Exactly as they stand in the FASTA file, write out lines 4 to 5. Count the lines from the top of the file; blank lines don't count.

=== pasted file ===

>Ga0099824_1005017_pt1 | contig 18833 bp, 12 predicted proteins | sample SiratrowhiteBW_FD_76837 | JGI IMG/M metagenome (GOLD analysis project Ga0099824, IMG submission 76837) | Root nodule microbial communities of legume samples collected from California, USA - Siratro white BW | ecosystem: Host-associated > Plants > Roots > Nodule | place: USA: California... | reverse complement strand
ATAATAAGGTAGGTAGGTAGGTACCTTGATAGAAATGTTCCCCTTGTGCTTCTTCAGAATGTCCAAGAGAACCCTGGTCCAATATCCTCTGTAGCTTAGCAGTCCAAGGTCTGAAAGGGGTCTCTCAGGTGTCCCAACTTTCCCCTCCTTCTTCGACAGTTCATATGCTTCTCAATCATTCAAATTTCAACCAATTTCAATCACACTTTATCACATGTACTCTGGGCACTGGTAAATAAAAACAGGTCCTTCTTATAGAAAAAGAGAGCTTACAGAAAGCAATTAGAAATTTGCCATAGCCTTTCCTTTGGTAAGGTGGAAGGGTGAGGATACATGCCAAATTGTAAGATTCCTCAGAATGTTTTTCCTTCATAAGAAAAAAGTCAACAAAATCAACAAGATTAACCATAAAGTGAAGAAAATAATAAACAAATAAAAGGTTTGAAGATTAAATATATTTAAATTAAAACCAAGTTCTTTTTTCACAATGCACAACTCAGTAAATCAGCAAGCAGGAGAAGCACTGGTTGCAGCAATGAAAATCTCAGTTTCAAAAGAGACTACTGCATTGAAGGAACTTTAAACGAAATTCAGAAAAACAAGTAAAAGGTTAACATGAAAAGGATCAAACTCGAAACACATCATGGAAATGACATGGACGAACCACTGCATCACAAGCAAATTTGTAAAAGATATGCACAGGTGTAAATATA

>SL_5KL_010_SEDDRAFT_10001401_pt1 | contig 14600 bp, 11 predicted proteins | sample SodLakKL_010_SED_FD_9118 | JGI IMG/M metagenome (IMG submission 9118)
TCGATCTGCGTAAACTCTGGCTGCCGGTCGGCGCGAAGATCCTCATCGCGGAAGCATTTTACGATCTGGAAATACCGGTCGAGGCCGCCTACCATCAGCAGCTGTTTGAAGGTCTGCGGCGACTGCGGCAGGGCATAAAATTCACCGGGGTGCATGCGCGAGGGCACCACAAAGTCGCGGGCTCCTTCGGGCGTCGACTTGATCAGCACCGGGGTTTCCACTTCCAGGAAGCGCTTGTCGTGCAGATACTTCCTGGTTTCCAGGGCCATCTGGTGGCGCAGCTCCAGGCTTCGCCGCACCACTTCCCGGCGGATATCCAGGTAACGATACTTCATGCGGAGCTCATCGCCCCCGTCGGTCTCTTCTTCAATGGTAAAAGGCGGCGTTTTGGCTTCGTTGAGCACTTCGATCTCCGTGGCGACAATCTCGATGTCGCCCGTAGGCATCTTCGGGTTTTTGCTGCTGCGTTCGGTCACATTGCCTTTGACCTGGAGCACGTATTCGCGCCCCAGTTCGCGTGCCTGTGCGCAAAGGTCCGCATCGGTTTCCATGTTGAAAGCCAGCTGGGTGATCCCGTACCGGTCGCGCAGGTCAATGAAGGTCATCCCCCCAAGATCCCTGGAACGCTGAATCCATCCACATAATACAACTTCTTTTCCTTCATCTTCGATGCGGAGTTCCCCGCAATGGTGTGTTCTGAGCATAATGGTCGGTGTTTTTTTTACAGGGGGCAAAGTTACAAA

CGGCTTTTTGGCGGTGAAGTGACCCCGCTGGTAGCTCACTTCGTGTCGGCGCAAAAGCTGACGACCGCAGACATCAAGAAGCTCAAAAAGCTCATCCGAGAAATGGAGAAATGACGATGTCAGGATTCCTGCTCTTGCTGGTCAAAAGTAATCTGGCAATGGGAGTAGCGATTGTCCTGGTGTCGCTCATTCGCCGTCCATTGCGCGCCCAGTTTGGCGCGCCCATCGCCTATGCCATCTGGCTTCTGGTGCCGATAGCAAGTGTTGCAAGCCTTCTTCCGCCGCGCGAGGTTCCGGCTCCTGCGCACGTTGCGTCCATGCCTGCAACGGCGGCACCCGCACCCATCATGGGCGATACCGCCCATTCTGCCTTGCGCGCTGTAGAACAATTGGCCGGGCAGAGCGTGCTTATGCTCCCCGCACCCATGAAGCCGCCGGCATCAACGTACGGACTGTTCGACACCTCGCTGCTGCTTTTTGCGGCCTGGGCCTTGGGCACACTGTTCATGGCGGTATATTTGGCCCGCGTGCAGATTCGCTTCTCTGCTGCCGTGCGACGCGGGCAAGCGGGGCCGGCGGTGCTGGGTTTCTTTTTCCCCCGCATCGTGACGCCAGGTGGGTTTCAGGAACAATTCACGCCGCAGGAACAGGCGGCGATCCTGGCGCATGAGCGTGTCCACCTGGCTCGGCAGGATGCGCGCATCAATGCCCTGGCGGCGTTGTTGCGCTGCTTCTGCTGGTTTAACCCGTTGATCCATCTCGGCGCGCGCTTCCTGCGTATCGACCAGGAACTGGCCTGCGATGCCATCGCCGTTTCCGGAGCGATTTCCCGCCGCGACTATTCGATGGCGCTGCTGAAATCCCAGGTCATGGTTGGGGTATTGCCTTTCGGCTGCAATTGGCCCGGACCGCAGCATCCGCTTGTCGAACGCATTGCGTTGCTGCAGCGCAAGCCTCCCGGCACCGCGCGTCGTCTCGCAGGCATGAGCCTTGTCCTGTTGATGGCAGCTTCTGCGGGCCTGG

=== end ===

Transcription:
TCGATCTGCGTAAACTCTGGCTGCCGGTCGGCGCGAAGATCCTCATCGCGGAAGCATTTTACGATCTGGAAATACCGGTCGAGGCCGCCTACCATCAGCAGCTGTTTGAAGGTCTGCGGCGACTGCGGCAGGGCATAAAATTCACCGGGGTGCATGCGCGAGGGCACCACAAAGTCGCGGGCTCCTTCGGGCGTCGACTTGATCAGCACCGGGGTTTCCACTTCCAGGAAGCGCTTGTCGTGCAGATACTTCCTGGTTTCCAGGGCCATCTGGTGGCGCAGCTCCAGGCTTCGCCGCACCACTTCCCGGCGGATATCCAGGTAACGATACTTCATGCGGAGCTCATCGCCCCCGTCGGTCTCTTCTTCAATGGTAAAAGGCGGCGTTTTGGCTTCGTTGAGCACTTCGATCTCCGTGGCGACAATCTCGATGTCGCCCGTAGGCATCTTCGGGTTTTTGCTGCTGCGTTCGGTCACATTGCCTTTGACCTGGAGCACGTATTCGCGCCCCAGTTCGCGTGCCTGTGCGCAAAGGTCCGCATCGGTTTCCATGTTGAAAGCCAGCTGGGTGATCCCGTACCGGTCGCGCAGGTCAATGAAGGTCATCCCCCCAAGATCCCTGGAACGCTGAATCCATCCACATAATACAACTTCTTTTCCTTCATCTTCGATGCGGAGTTCCCCGCAATGGTGTGTTCTGAGCATAATGGTCGGTGTTTTTTTTACAGGGGGCAAAGTTACAAA

CGGCTTTTTGGCGGTGAAGTGACCCCGCTGGTAGCTCACTTCGTGTCGGCGCAAAAGCTGACGACCGCAGACATCAAGAAGCTCAAAAAGCTCATCCGAGAAATGGAGAAATGACGATGTCAGGATTCCTGCTCTTGCTGGTCAAAAGTAATCTGGCAATGGGAGTAGCGATTGTCCTGGTGTCGCTCATTCGCCGTCCATTGCGCGCCCAGTTTGGCGCGCCCATCGCCTATGCCATCTGGCTTCTGGTGCCGATAGCAAGTGTTGCAAGCCTTCTTCCGCCGCGCGAGGTTCCGGCTCCTGCGCACGTTGCGTCCATGCCTGCAACGGCGGCACCCGCACCCATCATGGGCGATACCGCCCATTCTGCCTTGCGCGCTGTAGAACAATTGGCCGGGCAGAGCGTGCTTATGCTCCCCGCACCCATGAAGCCGCCGGCATCAACGTACGGACTGTTCGACACCTCGCTGCTGCTTTTTGCGGCCTGGGCCTTGGGCACACTGTTCATGGCGGTATATTTGGCCCGCGTGCAGATTCGCTTCTCTGCTGCCGTGCGACGCGGGCAAGCGGGGCCGGCGGTGCTGGGTTTCTTTTTCCCCCGCATCGTGACGCCAGGTGGGTTTCAGGAACAATTCACGCCGCAGGAACAGGCGGCGATCCTGGCGCATGAGCGTGTCCACCTGGCTCGGCAGGATGCGCGCATCAATGCCCTGGCGGCGTTGTTGCGCTGCTTCTGCTGGTTTAACCCGTTGATCCATCTCGGCGCGCGCTTCCTGCGTATCGACCAGGAACTGGCCTGCGATGCCATCGCCGTTTCCGGAGCGATTTCCCGCCGCGACTATTCGATGGCGCTGCTGAAATCCCAGGTCATGGTTGGGGTATTGCCTTTCGGCTGCAATTGGCCCGGACCGCAGCATCCGCTTGTCGAACGCATTGCGTTGCTGCAGCGCAAGCCTCCCGGCACCGCGCGTCGTCTCGCAGGCATGAGCCTTGTCCTGTTGATGGCAGCTTCTGCGGGCCTGG